As sustainability is starting to move out of the confinements of a single department within a firm, building an ambassador network is the perfect way to begin the transition across departments and create alignment on your sustainable business strategy. Whether it be a passionate individual who aspires to create a more economically, socially and environmentally resilient world by engaging and inspiring others and wants a change agent in their organization, or a socially minded Intrapreneur who sees a new market for the organization, the identification, and empowerment of these ambassadors can be a powerful tool for a firm looking to position itself on a more sustainable path.
Which is why kicked off our 2016 Beyond Business as Usual Executive luncheon series on developing sustainability ambassadors and give participants an insider perspective on how to engage employees to help internally involve others and externally promote the sustainability work being done. To help us bring tangibility to the business, we invited Ashwin Subramaniam, Co-founder and Chief Purpose Officer at Gone Adventurin’ to speak at our Singapore session; Glenn Frommer, previously Head of Corporate Sustainability at MTR, for Hong Kong; and Marina Wu, Director of Communications and Sustainability at Unilever for our Shanghai session.
Ashwin stressed the importance of having support from the management team when sustainability ambassadors start their journeys, and that without the backing from his boss, he would never have achieved what he has now accomplished. His recent project to find sustainability ambassadors in Vietnam to help him with his social media campaign taught him that how critical it is to “package” sustainability issues in an engaging way – the impact of storytelling, and many corporate professionals fail to communicate the narrative while spending a lot of resources and energy on building projects.
Glenn spoke about how his ability to build internal alignments, speak the language of the business, and contribute to the success of projects , allowed him to overcome the initial reaction of his peers to the “environmental guy” to successfully drive sustainability initiatives internally. He shared his experience in gaining support from the Safety Manager and the importance of finding an internal ally, and talked about the need to build an effective system within firms so that when new sustainability ambassadors start they understand clearly what their responsibilities are from the first day.
Marina shared her insights on how Unilever has embedded sustainability into its business operations and successfully built an ambassador program in China with support from Collective Responsibility. Using a four-step behavior change framework, Marina shared Unilever’s effort in promoting sustainability awareness and engagement. She discussed their approach of using external channels, such as traditional media, and internal communication channels such as a quarterly magazine, quarterly town hall meetings and leadership forums to engage employees internally and deliver Unilever’s narrative externally. Marina also talked about the impact of Unilever’s Green Ambassador program on promoting better understanding of sustainability. Through intensive training and experiential learning, the trainee program has successfully cultivated batches of young ambassadors who understand Unilever’s commitment on sustainability and are able to lead others.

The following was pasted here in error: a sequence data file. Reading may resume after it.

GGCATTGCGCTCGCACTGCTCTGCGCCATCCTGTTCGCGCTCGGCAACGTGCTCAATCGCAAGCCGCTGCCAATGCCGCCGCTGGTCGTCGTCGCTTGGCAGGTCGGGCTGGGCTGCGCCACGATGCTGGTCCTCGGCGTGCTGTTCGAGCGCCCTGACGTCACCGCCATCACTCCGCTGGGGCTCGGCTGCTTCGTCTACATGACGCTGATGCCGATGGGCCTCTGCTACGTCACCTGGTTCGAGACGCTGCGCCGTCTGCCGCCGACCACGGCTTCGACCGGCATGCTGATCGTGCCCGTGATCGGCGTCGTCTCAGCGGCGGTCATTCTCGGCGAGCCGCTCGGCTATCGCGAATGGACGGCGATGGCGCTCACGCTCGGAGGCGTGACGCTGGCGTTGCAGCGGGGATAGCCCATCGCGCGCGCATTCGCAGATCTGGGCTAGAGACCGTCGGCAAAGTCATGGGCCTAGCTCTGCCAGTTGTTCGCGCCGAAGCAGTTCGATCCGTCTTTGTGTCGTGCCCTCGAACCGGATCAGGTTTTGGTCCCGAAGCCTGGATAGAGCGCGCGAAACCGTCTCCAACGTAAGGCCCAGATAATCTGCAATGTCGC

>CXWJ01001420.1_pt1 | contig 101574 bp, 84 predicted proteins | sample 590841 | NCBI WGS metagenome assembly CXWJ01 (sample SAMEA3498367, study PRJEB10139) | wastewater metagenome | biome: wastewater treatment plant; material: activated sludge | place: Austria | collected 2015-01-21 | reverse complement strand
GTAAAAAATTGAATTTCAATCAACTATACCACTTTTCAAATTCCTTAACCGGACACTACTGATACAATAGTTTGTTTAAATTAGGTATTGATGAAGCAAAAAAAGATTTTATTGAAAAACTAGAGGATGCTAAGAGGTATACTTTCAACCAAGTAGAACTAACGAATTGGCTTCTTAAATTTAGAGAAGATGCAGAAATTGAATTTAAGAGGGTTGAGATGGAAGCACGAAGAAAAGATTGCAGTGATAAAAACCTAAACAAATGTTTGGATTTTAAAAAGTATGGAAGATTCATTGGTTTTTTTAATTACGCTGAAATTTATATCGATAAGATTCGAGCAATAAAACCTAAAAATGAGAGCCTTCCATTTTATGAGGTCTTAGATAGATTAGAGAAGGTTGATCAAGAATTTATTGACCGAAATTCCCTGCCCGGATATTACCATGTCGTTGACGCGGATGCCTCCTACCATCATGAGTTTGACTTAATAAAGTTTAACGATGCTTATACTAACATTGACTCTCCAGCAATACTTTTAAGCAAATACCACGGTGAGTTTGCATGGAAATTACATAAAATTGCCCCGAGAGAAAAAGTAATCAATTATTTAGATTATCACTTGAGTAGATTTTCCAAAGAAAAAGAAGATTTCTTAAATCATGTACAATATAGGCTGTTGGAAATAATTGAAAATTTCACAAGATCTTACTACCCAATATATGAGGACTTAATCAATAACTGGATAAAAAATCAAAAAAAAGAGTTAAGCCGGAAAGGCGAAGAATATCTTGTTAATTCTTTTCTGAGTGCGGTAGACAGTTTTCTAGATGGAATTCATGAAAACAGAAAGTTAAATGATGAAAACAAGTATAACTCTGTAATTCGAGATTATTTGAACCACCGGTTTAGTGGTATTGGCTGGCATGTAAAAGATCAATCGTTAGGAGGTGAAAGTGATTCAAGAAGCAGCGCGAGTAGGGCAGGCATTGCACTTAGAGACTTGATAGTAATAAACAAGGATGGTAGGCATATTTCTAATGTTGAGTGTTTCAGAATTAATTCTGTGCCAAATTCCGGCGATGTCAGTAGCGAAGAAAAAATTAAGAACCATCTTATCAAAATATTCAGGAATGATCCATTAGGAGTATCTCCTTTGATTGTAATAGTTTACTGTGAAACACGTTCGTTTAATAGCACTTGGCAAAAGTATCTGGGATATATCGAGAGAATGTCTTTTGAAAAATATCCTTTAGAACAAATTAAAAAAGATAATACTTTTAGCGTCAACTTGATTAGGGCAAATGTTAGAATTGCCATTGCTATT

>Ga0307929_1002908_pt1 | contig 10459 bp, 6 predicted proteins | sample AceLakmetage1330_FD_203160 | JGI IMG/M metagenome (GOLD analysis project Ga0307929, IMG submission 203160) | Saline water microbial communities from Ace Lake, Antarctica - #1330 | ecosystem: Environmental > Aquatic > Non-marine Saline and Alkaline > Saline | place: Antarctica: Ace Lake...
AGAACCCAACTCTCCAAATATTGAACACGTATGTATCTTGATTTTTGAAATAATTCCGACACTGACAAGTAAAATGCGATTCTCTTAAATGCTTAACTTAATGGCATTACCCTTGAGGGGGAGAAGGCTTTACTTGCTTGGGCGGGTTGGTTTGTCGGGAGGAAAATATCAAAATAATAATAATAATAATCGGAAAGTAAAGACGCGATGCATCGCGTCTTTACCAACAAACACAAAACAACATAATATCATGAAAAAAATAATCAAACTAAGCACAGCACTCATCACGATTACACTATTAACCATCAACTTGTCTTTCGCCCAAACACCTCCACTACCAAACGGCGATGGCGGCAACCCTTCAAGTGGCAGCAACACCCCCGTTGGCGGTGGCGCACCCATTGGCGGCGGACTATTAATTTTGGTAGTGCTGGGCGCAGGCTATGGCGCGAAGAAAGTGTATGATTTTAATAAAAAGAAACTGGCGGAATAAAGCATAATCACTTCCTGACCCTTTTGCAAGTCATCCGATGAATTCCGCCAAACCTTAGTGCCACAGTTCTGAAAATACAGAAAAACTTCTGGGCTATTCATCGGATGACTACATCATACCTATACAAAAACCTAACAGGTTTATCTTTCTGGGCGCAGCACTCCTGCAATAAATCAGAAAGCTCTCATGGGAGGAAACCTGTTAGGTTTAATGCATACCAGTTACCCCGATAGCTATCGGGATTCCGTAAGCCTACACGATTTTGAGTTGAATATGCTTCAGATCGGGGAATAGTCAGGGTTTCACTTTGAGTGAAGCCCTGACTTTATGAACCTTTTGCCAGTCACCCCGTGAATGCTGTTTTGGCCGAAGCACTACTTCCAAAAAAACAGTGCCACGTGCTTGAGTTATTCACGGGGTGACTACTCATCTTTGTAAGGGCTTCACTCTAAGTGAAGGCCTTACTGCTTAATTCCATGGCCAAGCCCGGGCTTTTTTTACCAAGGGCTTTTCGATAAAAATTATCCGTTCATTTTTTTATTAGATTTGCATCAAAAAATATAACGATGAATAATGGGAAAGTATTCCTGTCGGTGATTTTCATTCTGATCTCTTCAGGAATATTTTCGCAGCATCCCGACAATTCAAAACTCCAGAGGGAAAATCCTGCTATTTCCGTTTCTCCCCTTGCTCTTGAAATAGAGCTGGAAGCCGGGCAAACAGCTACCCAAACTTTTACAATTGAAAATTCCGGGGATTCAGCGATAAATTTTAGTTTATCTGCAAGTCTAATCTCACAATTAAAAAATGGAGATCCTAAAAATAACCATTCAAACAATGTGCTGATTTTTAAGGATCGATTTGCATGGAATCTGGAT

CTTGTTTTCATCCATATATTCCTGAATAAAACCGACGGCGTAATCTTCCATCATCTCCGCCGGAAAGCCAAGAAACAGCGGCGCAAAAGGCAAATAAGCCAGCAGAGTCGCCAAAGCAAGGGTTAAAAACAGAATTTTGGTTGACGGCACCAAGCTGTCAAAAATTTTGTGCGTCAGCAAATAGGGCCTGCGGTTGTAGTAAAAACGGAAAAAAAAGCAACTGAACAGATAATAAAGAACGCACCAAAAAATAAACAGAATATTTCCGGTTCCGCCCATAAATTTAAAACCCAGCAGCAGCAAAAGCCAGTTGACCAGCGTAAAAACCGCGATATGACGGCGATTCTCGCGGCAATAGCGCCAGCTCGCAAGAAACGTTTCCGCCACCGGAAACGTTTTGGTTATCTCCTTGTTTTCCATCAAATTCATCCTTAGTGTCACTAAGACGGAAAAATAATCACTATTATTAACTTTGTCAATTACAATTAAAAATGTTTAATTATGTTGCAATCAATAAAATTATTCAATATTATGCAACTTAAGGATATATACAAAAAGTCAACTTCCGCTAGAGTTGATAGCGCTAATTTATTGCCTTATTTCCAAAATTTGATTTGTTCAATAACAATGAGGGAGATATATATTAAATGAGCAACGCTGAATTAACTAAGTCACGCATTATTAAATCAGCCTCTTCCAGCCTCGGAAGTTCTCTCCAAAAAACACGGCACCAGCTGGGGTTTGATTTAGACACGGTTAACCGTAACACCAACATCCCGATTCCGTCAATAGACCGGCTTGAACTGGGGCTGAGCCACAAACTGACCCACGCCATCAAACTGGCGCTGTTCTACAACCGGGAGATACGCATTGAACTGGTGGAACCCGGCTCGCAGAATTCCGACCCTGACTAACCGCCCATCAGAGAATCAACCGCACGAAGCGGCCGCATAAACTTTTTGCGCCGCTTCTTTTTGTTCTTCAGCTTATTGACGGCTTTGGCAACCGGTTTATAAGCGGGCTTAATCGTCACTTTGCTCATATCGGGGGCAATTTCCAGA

Through their presentations, and the ensuing discussions, we identified 6 keys to success of building a sustainability ambassador network:
- Start small – create a program for 3-5 employees with narrowly defined mission, scope, and timeline
- Start young and with people who can be (1) managed and (2) can grow into management roles
- Diversify by involving individuals from across business functions
- Provide support through executive champions as well as time / funding allocations
- Recognize the individuals and work being done regularly
- Allow it to grow organically and beyond your control
Success that is often slowed when:
- There is a gap between company vision/ definition for sustainability and personal vision/ definition
- Level of commitment, real or perceived, is deemed too great by employee and the opportunity is not compelling enough
- Uncertainty around the program goals, responsibility of ambassador, or potential output/ impacts
Each ambassador program will look different to reflect the particular values and goals of the firm, but the strategy to design, develop and maintain a successful program will have similar problems to overcome and the “keys to success” applicable to all.
To join our next luncheon, or to learn more about the series, please click here.